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chefl's avatar

What do people in general need to know about skin cancer, other than not to stay in the sun too long esp. without sunscreen?

Asked by chefl (917points) August 6th, 2022

Is there anything other than what can be found on for eg.

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11 Answers

SnipSnip's avatar

Just go to the dermatologist annually for a full-body check.

raum's avatar

Well…related to sunscreen. But not often addressed. You can get skin cancer on your scalp. But people don’t exactly rub sunscreen into their hair. :/

raum's avatar

Also, my SIL’s friend is a pediatric oncologist and advises parents to have their kids spread their toes when spraying sunscreen, because that’s a spot that’s often missed.

seawulf575's avatar

I have a bit of a problem with the whole sunscreen push to begin with. It goes back to what UV radiation is in the sunlight and what that UV radiation does to you. To understand this issue, you need to see what each does There are 3 types of UV rays that come from our sun…UVA, UVB, and UVC. They differ by the wavelength of the energy. UVC has the smallest wavelength, UVB next smallest and UVA has the longest. The Earth’s atmosphere blocks out all of the UVC, some of the UVB and almost none of the UVA.

It was found that UVA is the energy that causes melanoma (skin cancer) and UVB that causes sun burns. But most sunscreens being sold 30 years ago only protected against UVB rays. Sun Protection Factors (SPF) are based on protection from UVB. So people were removing natures way of saying “Get out of the sun, stupid” and spending more time in the sun. What we saw was that the more sunscreen that was sold, the more instances of skin cancer showed up. So then the industry started addressing UVA rays. They would add ingredients to help block out UVA rays. But an interesting thing, to be able to claim this protection, they only have to prove the the new product protects against UVA to ⅓ of the SPF.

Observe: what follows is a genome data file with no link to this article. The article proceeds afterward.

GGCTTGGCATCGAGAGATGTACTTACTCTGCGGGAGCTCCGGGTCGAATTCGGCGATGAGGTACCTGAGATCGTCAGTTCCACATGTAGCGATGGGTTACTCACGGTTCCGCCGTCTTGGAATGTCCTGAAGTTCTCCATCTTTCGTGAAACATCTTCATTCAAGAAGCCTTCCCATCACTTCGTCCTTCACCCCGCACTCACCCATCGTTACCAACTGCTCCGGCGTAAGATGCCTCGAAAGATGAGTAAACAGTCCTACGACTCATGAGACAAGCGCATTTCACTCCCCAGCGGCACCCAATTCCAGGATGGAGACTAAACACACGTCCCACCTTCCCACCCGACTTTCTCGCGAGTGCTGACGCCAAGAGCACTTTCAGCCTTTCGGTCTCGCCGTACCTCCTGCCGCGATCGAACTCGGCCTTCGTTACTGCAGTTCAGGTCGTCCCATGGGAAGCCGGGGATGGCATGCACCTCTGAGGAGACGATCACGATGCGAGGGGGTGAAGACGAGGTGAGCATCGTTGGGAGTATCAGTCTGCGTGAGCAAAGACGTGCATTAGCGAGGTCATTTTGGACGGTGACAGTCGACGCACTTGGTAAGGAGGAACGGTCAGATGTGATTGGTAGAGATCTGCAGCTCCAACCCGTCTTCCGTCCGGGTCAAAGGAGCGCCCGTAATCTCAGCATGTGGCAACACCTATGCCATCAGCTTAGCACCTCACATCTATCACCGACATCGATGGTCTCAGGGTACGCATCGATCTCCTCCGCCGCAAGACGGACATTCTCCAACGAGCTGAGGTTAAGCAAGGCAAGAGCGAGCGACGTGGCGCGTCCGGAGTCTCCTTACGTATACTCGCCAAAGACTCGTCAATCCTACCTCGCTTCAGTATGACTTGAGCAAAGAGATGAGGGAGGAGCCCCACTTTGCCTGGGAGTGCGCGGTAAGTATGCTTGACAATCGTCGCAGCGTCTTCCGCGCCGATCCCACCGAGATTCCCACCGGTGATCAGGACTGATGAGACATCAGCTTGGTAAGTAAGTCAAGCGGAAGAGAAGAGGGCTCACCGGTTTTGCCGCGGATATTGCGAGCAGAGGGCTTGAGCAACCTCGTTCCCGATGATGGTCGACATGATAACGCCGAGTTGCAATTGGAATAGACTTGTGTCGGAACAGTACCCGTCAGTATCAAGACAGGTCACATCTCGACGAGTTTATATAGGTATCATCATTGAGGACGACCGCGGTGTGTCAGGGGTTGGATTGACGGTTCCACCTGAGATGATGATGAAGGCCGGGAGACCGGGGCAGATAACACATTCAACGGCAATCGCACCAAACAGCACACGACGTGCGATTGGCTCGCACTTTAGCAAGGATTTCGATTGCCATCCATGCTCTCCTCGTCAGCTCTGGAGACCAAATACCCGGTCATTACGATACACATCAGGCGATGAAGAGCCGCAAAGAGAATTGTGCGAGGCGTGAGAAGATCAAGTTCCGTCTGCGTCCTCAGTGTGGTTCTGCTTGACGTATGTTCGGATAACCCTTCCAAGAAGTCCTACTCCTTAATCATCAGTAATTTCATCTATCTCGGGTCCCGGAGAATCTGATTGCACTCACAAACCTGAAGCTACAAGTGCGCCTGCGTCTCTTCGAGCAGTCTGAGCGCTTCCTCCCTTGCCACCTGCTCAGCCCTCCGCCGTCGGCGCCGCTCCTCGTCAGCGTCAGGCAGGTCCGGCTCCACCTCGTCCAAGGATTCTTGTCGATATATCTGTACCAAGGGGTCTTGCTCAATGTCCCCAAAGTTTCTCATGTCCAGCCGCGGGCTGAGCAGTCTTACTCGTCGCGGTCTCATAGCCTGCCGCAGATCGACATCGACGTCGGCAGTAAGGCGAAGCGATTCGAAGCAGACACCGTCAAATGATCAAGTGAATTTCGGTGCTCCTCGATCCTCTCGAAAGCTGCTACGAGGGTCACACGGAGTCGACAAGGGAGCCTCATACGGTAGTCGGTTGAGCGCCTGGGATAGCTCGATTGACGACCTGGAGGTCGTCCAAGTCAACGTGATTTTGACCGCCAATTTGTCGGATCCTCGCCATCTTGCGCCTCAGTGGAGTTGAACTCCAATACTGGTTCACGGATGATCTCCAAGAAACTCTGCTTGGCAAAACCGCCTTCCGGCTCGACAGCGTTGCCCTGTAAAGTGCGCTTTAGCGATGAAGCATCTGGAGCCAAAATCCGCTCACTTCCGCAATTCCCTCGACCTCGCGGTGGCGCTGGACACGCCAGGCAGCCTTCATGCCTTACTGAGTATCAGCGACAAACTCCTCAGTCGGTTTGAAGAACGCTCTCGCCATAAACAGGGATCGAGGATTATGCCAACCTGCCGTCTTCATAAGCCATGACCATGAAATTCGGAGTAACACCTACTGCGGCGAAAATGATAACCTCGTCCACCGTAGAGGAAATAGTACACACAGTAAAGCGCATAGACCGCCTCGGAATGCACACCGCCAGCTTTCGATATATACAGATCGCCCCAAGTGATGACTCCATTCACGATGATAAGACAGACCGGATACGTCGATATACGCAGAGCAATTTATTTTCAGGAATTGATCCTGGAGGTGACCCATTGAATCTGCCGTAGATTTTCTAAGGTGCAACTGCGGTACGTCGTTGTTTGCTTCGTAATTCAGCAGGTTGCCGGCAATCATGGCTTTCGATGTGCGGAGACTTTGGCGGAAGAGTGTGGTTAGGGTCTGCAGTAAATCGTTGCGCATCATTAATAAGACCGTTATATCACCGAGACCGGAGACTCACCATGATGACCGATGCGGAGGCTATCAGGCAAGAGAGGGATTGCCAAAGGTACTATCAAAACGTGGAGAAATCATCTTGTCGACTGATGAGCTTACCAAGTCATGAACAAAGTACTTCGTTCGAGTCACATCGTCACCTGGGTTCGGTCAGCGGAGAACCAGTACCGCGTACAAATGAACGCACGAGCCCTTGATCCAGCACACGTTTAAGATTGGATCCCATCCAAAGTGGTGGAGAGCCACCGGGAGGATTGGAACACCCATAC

So we have a new product that protects against UVA and UVB. But you get 3x the protection against UVB (which doesn’t cause skin cancer) as UVA (which does cause skin cancer). So you are still spending more time in the sun because you are not burning and still soaking up more UVA rays in the process.

Your best courses of action, if you are wanting to go out into the sun and are worried about skin cancer are to:
1. Avoid Tanning Booths/Beds. Almost all UVA rays.
2. If you want to use a sunscreen, get one that has zinc oxide as an active ingredient. This will give you the best protection against all radiation.
3. Limit your time in the sun.
4. Bring some light, loose fitting clothes to help block the sun while you are out.
5. Be diligent about inspecting your body, looking for changes, strange new moles, unusual patches on your skin, etc.
6. Have a medical professional check out anything that looks suspicious.

chefl's avatar

Thanks @All.

But my question is what do people need to know other than using unscreen, not too much in the midday ish sun, and look into pathes, lesions etc. Other than what is mentioned in the article and similar articles?
@SnipSnip going to the doctor anually (if possible), is for general checkup. My question is specific to skin cancer and also what should people know and do or not do between doctor’s visits, as apreventitive measure.
@raum amazing how amny other places it’s supposed to be. We’re supposed to use sunscreen on the hair too? How about a turkey baster kind of thing to just get the scalp.
@seawulf575 I’m not worried about the sun I am not a fan of being in the sun that much. I’m still reading your post. If you would post a link, that would be good.

I tried to CTRL F for unltraviloet rays on thr link I posted, but eventhough the word is there, it’s not getting highlighted.

smudges's avatar

@chefl Ohfergawd’ssake! What, specifically, are you looking for in answers?? You got some damn fine ones. And if there’s something you want us to know, just tell us! You often do that…you ask a question just to answer it yourself or give your opinion. Quit picking!

chefl's avatar

“Live your life”, Be you, don’t try to be someone else.”

chefl's avatar

@seawulf575I Sorry, you did post links. My brain didn’t register the word links. My brain needs to see url needs

JLeslie's avatar

Some of these are listed above.

Annual dermatology check-ups.

Avoid the sun. (Get your vitamin D checked if you avoid getting tan. UVB created tan/burn and also gives you the D you need. No tan/burn no D).

Watching for changes on your skin or irregular shaped moles.

Areas on your skin that bleed easily, that you might think is a mosquito bite, or irritation, but never heals.

Family history of skin cancer.

chefl's avatar

So, what about other than all those things in the Mayo Clinic’s link? Is there another website that adds one more thing to what to do or not do?

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